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Szasz, Ferenc Morton. Atomic Comics: Cartoonists confront the nuclear world. Reno: Univ. of Nevada Press, 2012. 
Added by: joachim (9/13/13, 9:44 PM)   Last edited by: joachim (9/13/13, 10:03 PM)
Resource type: Book
Language: en: English
ID no. (ISBN etc.): 978-0-87417-874-6
BibTeX citation key: Szasz2012
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Categories: General
Keywords: Sciences, Superhero, USA
Creators: Szasz
Publisher: Univ. of Nevada Press (Reno)
Views: 28/507
At the dawn of the Atomic Age, the wonders and dangers of this strange new energy were explained by scientists, politicians, and writers of every kind. But for millions of ordinary Americans, their primary source of information was comic books, comic strips, and cartoons. These ubiquitous pop culture vehicles simplified the intricate science of the fissioned atom to the general public, explaining both the potential benefits and the threats of atomic power. Through newspaper strips such as Buck Rogers and Flash Gordon, comic book superheroes including Atomic Man, Spiderman, and Captain Atom, and nuclear villains such as Dr. Octopus and the Atomic Skull, readers acquired a new scientific vocabulary and comprehended the controversies surrounding nuclear science. This was accomplished, Szasz contends, both through the medium itself, which has a remarkable ability to present complex ideas in easy-to-grasp visual form, and through the ways cartoonists incorporated vexing quandaries into engaging stories of adventure, suspense, and even humor.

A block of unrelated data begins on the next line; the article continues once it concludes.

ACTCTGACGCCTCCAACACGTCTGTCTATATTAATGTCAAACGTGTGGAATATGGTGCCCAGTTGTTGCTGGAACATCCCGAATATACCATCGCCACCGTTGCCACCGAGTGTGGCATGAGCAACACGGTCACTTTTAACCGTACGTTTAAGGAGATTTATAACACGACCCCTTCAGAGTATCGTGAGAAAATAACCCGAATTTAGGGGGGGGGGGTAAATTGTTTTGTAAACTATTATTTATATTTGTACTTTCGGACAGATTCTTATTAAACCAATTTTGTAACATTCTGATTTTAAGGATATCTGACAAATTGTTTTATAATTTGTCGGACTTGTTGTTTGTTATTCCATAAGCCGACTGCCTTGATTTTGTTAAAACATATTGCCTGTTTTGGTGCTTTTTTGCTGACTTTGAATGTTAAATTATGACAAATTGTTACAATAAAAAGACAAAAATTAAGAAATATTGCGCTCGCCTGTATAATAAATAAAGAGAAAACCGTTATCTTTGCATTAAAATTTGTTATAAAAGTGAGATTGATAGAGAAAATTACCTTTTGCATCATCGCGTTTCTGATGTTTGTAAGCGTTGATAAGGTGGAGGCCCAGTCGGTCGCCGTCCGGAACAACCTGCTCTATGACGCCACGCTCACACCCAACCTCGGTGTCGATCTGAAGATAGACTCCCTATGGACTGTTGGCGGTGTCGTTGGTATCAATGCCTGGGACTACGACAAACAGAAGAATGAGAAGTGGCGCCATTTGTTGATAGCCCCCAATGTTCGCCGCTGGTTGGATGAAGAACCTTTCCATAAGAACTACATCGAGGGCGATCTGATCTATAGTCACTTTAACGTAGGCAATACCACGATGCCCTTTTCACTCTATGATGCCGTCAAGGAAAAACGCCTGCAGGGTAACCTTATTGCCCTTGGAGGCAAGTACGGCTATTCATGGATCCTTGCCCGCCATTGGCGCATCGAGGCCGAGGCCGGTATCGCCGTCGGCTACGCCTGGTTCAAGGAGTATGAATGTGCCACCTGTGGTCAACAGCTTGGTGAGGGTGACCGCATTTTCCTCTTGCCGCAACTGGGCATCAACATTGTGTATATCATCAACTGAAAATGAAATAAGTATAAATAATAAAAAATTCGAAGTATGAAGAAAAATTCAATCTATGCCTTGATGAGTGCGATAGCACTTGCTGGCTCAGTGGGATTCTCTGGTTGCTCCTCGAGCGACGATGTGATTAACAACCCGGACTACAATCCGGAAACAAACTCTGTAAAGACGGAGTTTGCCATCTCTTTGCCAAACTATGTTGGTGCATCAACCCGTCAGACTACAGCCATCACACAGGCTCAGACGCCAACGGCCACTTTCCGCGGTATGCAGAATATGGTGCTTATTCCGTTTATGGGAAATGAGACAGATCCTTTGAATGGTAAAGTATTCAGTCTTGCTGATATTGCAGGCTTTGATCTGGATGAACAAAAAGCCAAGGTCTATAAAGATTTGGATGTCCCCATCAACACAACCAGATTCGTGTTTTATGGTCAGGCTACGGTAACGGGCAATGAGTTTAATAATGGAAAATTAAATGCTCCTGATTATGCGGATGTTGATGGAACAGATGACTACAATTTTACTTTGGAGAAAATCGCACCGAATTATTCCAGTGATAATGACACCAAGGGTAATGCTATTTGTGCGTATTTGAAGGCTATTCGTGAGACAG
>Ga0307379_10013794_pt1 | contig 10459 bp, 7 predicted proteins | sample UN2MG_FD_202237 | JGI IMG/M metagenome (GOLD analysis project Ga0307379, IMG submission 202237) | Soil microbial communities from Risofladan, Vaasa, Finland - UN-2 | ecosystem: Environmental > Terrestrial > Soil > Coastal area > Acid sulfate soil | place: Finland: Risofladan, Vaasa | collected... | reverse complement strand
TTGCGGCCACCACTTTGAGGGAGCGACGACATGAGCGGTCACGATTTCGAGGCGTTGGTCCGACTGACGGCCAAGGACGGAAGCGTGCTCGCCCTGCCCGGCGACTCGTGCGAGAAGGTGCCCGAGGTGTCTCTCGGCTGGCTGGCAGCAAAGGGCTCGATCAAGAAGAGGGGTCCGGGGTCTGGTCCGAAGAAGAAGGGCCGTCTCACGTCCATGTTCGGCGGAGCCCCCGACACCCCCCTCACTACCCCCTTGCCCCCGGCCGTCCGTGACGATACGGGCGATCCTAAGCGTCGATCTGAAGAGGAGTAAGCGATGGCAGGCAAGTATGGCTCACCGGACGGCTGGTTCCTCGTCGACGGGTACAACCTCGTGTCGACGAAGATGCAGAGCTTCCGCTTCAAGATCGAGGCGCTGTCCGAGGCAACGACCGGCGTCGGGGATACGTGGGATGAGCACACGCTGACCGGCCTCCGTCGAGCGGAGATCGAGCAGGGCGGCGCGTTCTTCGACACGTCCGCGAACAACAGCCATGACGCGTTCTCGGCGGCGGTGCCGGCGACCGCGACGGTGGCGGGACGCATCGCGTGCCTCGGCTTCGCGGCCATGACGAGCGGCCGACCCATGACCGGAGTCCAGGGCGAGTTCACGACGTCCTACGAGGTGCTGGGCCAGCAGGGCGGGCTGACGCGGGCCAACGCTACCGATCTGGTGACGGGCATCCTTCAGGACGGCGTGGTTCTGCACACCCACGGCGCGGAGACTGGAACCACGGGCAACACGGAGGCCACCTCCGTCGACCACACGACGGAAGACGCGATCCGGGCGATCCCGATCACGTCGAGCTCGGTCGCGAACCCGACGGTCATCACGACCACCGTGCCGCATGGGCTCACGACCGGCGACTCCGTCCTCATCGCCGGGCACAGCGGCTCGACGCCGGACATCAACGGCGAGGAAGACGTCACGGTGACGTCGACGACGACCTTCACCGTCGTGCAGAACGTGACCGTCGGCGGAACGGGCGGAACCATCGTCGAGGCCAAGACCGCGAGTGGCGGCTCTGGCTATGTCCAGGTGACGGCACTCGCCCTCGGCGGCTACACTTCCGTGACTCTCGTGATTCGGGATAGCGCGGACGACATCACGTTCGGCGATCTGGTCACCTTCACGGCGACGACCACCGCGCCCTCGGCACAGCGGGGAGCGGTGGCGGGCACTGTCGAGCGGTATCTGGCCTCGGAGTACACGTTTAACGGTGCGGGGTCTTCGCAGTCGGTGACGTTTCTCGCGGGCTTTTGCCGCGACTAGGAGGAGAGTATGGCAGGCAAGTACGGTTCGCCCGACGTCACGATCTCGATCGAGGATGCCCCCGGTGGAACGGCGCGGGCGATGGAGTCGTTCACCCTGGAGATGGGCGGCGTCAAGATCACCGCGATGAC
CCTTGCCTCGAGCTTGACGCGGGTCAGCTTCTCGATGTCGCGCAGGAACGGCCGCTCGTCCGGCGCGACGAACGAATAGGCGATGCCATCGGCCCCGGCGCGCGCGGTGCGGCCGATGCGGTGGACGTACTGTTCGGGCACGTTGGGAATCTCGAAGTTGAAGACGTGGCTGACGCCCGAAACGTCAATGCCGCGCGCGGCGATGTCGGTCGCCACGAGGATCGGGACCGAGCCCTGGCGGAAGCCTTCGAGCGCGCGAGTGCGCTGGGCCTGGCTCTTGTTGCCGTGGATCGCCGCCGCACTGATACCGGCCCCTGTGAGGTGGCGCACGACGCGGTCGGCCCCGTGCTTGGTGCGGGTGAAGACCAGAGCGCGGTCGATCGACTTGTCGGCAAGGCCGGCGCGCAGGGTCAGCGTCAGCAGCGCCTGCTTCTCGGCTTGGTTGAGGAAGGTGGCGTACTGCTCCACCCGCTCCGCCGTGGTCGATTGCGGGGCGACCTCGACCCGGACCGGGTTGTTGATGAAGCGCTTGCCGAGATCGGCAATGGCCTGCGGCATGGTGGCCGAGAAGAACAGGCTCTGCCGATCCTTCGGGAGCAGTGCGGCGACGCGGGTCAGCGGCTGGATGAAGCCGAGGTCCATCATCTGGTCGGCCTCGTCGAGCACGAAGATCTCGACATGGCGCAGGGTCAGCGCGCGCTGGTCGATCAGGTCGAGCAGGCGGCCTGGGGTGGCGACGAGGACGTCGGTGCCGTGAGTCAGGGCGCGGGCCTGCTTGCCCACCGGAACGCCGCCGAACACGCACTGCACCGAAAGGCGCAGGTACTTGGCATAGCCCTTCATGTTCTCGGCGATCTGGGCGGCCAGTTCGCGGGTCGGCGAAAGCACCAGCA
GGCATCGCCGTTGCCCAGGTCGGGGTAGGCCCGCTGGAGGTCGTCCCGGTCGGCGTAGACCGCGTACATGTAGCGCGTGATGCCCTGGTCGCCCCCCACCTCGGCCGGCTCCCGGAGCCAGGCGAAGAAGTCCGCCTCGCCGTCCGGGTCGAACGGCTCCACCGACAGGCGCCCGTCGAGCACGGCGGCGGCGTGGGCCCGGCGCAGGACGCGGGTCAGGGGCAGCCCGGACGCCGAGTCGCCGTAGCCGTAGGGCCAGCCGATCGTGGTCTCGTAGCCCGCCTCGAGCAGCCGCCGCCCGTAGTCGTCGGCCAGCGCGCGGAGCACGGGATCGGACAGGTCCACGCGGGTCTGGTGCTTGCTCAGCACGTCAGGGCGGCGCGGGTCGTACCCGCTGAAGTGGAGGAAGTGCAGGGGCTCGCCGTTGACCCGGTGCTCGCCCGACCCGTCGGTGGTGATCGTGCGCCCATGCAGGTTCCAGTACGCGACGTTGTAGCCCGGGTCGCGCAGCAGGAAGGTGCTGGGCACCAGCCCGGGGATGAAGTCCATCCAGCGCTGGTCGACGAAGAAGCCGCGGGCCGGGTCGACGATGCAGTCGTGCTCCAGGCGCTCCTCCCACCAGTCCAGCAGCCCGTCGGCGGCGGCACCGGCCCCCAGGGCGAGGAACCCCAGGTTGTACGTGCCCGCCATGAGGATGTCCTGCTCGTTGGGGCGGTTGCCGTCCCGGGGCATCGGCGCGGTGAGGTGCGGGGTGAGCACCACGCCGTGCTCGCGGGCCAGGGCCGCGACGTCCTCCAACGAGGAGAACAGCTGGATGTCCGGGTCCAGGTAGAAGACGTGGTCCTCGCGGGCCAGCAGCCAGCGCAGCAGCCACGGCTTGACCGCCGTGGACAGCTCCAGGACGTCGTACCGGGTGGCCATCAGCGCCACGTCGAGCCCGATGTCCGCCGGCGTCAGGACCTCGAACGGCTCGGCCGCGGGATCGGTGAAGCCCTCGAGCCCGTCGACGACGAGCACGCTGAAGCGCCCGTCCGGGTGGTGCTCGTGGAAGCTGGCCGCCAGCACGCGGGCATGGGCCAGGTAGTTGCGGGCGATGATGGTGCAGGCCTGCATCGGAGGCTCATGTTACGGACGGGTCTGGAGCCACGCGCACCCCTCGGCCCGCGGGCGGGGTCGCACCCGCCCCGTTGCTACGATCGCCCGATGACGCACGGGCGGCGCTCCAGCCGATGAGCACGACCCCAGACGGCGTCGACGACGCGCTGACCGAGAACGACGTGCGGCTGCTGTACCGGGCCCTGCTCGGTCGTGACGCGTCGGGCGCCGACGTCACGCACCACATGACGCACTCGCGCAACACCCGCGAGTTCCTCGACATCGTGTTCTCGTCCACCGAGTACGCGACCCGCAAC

Table of Contents

p>List of Illustrations (xi)
Preface (xiii)
Acknowledgments, Margaret Connell-Szasz (xvii)

Introduction (1)

I Before Hiroshima
1. Comic Strips Confront the Subatomic World: The Turn of the Century to the Early 1930s (9)
2. The Comics and the Fissioned Atom: The Mid-1930s to August 6, 1945 (22)

II The Initial Reaction 1945–Early 1960s
3. Coming to Grips with the Atom: Early Atomic Superheroes (43)
4. Atomic Comic Utopias, Espionage, and the Cold War (67)

III Atomic Comics Change Direction: The Mid-1950s to the Present Day
5. American Underground Comix, Political and International Cartoonists, and the Rise of Japanese Manga (89)
6. The Never-Ending Appeal of Atomic Adventure Tales (115)

Conclusion (133)

Notes (137)
Bibliography (155)
Index (167)

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